A woman who saved both her own and her unborn child's life by having an emergency caesarean section after contracting swine flu has urged pregnant women to get the vaccine.
Mother of four Audrey Murray was admitted to hospital while only 28 weeks pregnant after being struck down by the virus.
Murray, from Newbridge in Co Kildare, has spoken out about her agony after her family were told both she and her child faced possible death.
"I just had a sore throat, but not much else in the way of symptoms. I went to a doctor initially and he prescribed me with Augmentin for my throat. Soon after, the situation got worse. I was having serious difficulty breathing.
"Within the space of a few days, I could hardly breathe at all. My husband brought me to the GP in Naas, where they put me on oxygen and called an ambulance immediately. I was transferred straight to the Coombe Hospital in Dublin."
At that point, Murray said, she was unsure what was wrong with her, as it felt "nothing like an ordinary flu".
"I had constant headaches and pains, but I wasn't lethargic and it felt nothing like the common flu in that I had no temperature and no fever. I didn't know what was wrong, but a swab was taken to see if it was swine flu."
After a brief period where her condition improved, Murray again fell ill and was transferred to St James's hospital, where she was diagnosed with swine flu.
"The breathing problems and the other symptoms got worse again, and doctors brought me to an isolated ward in intensive care and I was seen by respiratory consultants. I knew it was severe and I was really starting to worry about my baby.
Murray spent 10 days in intensive care, where two consultants met her husband, Patrick, and told him he could lose both his wife and child.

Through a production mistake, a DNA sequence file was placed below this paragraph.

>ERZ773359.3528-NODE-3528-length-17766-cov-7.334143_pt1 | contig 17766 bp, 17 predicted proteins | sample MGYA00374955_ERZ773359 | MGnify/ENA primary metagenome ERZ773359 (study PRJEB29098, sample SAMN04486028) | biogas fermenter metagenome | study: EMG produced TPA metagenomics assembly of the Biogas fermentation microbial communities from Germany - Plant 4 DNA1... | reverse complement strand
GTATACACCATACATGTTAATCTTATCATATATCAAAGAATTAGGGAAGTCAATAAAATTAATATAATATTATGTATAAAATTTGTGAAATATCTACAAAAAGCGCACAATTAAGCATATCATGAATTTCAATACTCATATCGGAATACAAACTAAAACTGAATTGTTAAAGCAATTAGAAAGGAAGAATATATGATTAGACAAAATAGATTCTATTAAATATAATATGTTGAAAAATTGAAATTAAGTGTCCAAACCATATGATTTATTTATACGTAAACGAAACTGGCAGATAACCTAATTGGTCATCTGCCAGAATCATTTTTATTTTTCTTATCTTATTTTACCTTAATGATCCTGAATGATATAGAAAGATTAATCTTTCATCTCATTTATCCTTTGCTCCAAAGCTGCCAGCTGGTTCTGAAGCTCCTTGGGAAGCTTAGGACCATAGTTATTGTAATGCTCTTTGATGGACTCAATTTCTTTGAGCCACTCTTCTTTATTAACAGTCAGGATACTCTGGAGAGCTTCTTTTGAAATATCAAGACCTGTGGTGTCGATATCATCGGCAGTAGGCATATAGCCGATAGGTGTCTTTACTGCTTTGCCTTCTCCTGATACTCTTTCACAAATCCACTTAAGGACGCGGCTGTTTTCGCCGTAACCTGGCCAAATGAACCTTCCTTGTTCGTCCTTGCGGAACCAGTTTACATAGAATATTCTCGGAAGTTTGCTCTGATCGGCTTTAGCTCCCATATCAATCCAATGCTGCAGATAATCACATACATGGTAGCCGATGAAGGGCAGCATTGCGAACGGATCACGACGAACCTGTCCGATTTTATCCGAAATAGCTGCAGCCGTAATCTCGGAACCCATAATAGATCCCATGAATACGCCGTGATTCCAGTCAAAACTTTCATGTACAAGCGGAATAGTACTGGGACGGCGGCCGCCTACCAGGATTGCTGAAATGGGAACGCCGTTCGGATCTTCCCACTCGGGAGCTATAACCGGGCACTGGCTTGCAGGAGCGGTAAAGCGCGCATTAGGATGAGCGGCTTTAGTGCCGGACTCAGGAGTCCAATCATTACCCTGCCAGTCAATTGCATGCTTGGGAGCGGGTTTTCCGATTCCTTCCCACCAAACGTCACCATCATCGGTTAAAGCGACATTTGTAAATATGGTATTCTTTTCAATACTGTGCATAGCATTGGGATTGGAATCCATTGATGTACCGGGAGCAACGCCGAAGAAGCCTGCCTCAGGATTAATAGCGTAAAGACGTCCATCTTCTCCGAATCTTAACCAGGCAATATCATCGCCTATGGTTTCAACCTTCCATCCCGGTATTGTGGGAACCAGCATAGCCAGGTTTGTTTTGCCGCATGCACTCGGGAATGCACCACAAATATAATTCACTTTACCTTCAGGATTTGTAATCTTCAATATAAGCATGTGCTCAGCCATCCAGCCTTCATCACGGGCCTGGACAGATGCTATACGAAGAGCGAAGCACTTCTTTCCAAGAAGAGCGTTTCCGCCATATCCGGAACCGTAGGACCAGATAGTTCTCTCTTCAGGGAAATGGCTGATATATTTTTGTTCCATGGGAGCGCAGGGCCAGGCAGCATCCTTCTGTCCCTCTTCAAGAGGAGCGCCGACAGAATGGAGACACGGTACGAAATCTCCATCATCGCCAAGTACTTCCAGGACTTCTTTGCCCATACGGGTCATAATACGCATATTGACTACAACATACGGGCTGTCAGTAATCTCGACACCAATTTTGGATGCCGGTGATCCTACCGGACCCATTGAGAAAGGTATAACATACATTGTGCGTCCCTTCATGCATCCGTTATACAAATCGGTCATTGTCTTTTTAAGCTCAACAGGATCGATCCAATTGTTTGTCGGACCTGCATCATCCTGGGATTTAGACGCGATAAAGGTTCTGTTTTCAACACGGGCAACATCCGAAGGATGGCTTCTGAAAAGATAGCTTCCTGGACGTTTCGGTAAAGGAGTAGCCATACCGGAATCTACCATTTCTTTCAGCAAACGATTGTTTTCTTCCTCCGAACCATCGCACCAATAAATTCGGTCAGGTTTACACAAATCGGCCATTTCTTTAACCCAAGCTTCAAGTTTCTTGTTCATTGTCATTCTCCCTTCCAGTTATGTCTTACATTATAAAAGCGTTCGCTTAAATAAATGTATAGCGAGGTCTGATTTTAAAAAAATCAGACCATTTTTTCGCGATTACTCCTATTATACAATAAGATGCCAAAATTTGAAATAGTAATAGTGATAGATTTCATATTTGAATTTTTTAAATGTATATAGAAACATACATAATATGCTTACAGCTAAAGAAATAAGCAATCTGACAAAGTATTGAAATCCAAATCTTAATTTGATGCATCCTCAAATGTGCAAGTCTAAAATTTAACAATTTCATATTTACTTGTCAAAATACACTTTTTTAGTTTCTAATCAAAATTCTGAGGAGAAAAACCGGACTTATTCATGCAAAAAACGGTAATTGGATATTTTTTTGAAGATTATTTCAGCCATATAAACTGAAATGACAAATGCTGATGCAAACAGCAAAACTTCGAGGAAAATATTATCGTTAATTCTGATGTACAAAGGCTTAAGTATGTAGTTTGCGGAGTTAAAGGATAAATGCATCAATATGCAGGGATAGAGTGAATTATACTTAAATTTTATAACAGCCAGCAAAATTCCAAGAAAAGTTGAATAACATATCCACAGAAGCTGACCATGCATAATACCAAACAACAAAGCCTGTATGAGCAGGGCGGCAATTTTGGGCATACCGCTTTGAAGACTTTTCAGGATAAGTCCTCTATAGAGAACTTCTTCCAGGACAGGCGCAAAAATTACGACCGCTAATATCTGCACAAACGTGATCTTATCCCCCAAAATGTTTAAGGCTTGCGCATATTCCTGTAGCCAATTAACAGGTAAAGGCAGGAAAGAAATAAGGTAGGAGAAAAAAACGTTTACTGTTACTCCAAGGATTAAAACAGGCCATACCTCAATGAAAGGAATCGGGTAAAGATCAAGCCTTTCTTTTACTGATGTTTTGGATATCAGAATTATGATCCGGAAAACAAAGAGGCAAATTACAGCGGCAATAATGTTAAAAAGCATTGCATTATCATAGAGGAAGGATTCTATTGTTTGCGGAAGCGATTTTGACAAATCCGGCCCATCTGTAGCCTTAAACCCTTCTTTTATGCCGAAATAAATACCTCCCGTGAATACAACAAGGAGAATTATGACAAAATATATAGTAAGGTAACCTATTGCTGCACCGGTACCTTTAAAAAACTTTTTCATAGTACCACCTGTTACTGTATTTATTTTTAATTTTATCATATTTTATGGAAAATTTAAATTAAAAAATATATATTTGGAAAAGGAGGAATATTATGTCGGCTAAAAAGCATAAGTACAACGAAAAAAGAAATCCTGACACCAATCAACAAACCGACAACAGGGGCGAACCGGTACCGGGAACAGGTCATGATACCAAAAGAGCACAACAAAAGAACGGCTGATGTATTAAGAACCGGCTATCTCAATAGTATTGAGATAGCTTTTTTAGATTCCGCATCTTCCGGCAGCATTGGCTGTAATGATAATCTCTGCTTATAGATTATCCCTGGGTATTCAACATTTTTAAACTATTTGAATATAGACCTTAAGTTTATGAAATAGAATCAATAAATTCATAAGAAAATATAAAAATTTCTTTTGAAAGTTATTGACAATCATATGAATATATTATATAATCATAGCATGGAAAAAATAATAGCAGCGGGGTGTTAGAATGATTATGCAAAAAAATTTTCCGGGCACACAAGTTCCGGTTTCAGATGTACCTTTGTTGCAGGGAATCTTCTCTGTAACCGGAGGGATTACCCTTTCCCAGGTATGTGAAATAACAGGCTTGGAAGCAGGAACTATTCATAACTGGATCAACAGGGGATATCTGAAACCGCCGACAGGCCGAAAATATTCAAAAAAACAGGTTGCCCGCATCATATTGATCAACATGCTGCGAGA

"I was being pumped with drugs, antibiotics, everything. The pain got even worse, and I remember begging my husband to 'please take the pain away'. The consultant agreed to take the baby out by C-section two days later, making sure to arrange doctors and ambulances so that the whole process would go smoothly."
Baby Robert was born at 10:20am on Friday, 30 October, in St James's and was transferred to Temple Street children's hospital where he was cleared of swine flu after a day.
"I recovered slowly, and Robert was taken back to the Coombe intensive care unit at just two pounds, where he still is now."
Murray has advised pregnant women to educate themselves on swine flu and take the vaccine.
"I don't think pregnant women understand the dangers of swine flu enough. In my opinion, every pregnant woman should get the vaccine. The pain I went through will always stay with me, and when this happened to me the vaccine was not available but had it been I would have taken it."
She also says that once a pregnant woman falls ill with swine flu, she will be "off her feet in a matter of days".
"Only that I had the caesarean section did the two of us survive. It is absolutely vital that pregnant women educate themselves about the vaccine."
She is now concentrating on looking after her other children, improving her own condition and spending as much time as possible with her newborn baby in intensive care.